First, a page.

The issue of the entry of women into the Sabarimala temple is not addressed: SC
NEW DELHI: The Supreme Court on Monday resumed its exercise of asking questions related to discrimination against women in various religions and made it clear that it was not discussing the issue of the entry of women of all age groups.
A bank of nine judges headed by the President of the Supreme Court, SA Bobde, has been listening to several high-ranking lawyers on the issue of broader legal issues to be deliberated by him regarding discrimination against women in Various religions
The review case of Sabarimala is not before us. We are not deciding Sabarimala. We are deciding the broader questions, the bank said when the main defenders FS Nariman, Kapil Sibal, Shyam Divan and Rakesh Dwivedi opposed the audience on the biggest call. Question related to discrimination against women in various religions.
A constitutional bank of five judges, by a majority of 3: 2 on November 14 last year, referred to a larger bank on the issue of discrimination against women in religions, such as the denial of the entry of Muslim women to mosques, the practice of denial of the right to those who have married outside their religion.
At first, Nariman said that the question of whether women of all age groups can be allowed into the Sabarimala temple was already decided by the Supreme Court in 2018 and the subsequent review has also been addressed and, therefore, This cannot be awarded again.
The bank, which also includes Judges R Banumathi, Ashok Bhushan, L Nageswara Rao, M M Shantanagoudar, S A Nazeer, R Subhash Reddy, B R Gavai and Surya Kant, said they will also consider Nariman's objection as one of the issues.
Nariman said the higher court cannot group other problems with Sabarimala and cannot ask questions in a review and present new problems.
The scope of the review is very restricted. This will set a new precedent. How can you think about other issues in a review? he said.
To this, the CJI said: No. We will not decide these issues. We will only interpret the articles involved in these cases.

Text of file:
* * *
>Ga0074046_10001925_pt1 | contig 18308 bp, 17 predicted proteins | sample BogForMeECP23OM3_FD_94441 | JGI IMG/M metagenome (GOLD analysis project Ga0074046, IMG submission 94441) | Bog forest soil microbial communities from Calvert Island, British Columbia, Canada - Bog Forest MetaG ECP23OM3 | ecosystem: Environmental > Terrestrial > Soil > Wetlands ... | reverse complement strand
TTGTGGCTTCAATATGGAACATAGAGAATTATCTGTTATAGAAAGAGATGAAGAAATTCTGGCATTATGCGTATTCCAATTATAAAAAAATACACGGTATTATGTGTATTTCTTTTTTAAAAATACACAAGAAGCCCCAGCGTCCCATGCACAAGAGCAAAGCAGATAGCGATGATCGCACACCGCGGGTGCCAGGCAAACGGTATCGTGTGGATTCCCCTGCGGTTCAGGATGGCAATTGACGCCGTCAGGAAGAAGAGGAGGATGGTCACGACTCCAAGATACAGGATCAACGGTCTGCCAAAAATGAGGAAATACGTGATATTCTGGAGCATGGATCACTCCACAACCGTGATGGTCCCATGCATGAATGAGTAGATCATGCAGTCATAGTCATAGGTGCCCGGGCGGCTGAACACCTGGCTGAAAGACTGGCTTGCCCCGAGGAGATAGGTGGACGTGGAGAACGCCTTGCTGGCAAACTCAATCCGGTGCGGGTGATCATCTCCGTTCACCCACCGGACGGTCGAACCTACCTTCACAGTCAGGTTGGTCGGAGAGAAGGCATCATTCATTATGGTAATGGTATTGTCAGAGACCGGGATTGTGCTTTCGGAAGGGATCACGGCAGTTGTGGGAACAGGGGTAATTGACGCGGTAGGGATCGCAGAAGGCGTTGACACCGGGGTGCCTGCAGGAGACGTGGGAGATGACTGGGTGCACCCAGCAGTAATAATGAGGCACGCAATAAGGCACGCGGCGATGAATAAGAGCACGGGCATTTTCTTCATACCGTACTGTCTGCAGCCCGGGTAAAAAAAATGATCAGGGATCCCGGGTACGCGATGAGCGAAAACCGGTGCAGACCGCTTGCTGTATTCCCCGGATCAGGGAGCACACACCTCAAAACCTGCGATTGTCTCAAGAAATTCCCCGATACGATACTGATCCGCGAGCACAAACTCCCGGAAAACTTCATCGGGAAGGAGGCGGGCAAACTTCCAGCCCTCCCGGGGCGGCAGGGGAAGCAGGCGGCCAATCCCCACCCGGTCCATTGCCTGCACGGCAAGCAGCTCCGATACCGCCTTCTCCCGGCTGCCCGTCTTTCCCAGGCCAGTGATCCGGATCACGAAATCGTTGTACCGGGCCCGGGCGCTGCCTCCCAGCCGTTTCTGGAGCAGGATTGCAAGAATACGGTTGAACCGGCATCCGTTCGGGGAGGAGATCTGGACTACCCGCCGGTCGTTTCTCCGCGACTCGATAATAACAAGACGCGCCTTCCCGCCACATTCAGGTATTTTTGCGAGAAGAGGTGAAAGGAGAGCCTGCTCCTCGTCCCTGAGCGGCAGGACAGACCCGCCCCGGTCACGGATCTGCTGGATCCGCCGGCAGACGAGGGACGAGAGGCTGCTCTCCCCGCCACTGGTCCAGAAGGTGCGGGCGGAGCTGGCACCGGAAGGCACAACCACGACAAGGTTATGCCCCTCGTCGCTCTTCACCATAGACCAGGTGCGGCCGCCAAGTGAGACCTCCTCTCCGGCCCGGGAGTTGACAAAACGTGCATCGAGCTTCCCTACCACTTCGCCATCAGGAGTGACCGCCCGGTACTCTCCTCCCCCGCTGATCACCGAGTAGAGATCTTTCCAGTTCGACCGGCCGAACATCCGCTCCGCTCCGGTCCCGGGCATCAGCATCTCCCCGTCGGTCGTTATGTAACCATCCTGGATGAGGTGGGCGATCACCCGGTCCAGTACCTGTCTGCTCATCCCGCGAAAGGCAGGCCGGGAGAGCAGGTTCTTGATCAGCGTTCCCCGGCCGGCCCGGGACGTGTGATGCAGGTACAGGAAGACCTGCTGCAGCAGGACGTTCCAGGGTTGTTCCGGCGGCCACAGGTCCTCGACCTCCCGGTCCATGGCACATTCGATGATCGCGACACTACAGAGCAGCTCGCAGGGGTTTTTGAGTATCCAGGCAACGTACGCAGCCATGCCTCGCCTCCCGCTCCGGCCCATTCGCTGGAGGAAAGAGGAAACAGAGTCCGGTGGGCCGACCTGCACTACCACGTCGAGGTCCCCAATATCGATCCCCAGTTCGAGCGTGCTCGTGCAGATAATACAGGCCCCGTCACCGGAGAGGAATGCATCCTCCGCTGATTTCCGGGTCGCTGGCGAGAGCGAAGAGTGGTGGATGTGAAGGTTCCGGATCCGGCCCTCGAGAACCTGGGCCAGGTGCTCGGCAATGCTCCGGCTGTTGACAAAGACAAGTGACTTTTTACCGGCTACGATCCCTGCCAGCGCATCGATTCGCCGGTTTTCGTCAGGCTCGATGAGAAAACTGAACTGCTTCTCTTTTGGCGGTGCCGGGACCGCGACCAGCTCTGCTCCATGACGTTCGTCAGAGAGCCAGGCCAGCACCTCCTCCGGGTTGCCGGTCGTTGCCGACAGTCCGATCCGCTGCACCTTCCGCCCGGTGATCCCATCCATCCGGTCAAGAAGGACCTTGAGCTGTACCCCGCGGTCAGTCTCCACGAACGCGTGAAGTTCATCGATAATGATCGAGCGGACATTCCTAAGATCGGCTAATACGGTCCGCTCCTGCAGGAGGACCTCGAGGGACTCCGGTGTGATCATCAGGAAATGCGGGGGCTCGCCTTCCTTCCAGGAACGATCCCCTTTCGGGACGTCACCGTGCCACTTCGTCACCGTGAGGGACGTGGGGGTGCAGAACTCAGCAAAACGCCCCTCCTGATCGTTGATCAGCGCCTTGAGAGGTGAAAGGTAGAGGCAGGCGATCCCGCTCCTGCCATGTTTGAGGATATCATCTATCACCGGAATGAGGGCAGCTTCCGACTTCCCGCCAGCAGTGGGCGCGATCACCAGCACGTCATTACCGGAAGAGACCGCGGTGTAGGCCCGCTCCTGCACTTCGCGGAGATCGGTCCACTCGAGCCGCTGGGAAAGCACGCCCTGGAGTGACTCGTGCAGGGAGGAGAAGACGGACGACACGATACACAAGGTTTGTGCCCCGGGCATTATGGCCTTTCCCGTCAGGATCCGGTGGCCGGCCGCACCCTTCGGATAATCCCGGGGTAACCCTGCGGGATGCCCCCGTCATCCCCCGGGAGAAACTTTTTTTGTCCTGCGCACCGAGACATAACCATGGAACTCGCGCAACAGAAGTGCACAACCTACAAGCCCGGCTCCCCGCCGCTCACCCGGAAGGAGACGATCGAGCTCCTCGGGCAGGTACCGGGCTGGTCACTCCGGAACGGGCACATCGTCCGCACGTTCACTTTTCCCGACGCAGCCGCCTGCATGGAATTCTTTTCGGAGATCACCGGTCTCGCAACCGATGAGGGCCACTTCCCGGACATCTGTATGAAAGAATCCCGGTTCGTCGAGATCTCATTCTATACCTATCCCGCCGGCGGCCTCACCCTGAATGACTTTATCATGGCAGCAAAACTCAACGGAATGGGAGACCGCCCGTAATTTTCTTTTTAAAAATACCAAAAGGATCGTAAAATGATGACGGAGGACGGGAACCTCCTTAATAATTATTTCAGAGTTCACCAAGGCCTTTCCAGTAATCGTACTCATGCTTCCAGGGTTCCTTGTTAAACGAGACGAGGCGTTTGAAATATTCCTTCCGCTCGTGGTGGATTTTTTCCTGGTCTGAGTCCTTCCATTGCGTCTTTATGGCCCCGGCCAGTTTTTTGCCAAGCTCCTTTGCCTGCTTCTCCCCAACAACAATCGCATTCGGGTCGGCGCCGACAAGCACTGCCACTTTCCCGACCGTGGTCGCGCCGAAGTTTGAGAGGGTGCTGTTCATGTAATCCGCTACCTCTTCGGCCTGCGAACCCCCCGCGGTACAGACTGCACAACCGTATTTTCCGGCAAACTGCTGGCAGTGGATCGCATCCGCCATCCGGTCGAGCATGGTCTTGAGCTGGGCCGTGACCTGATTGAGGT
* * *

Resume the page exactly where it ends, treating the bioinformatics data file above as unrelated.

Another senior lawyer, Kapil Sibal, who appeared for the Muslim Personal Board of All India, said that although Muslim women are allowed to enter the mosque, the issue of essential religious practice is broad enough to be decided. by this court.
Articles 25 and 26 (fundamental rights to religion) of the Constitution are part of the fundamental rights that can be enforced against state action, he said.
Many requests have been submitted saying it is bad. Someone says it is bad. How the bank will decide the matter, said Sibal.
To this, the bank said: That is why we have established a bank of nine judges. That's why we are listening.
The bank said it was only going to decide the interpretation of the articles that have been invoked in Sabarimala.
During the hearing, which is still ongoing, Sibal asked: How do articles 21 (right to life or personal freedom), 17 (abolition of untouchability) and 14 (equality before the law) interpret? Any statement you make will impact everyone across the country. It will affect the caste system. How do you decide?
He also said that these are the issues that will have an impact throughout the country and all religious denominations.
On January 13, the trial court requested four high-level lawyers to convene a meeting to decide on the issues they will discuss in the matter.
Referring the matter to a larger bank, a bank of five judges on November 14 last year said the debate about the constitutional validity of religious practices, such as a bar at the entrance of women and girls in a place of worship , was not limited to Case Sabarimala.
He had said that such restrictions were there with regard to the entry of Muslim women into mosques and dargahs, and that the Parsi women, married to men who were not Parsi, entered the sacred place of fire of an agiary.
He established seven questions of law to be examined by the largest bank. They include the interaction between freedom of religion according to articles 25 and 26 of the Constitution, the need to delineate constitutional moral expression, the extent to which courts can investigate particular religious practices, the meaning of sections of Hindus under article 25 and if the essential religious practices of a denomination or section thereof are protected by article 26.
While the five-judge bank unanimously agreed to refer religious matters to a larger bank, it issued a 3: 2 split verdict on petitions seeking a review of the September 2018 apex court decision, allowing women of all ages enter the Sabarimala sanctuary in Kerala.
A majority verdict for the then President of the Supreme Court and Judges AM Khanwilkar and Indu Malhotra decided to keep the appeals pending in order to review their decision on the entry of women to the sanctuary and said that restrictions on women in religious places did not they were limited only to Sabarimala and prevailed. in other religions too.
The minority verdict of Judges R F Nariman and D & Chandrachud gave a dissenting opinion by dismissing all review pleas and ordering compliance with their decision of September 28, 2018.
By a majority verdict of 4: 1, the apex court had lifted the ban that prevented women and girls between the ages of 10 and 50 from entering the famous Ayyappa shrine in Sabarimala and held that centenary Hindu religious practice was illegal and unconstitutional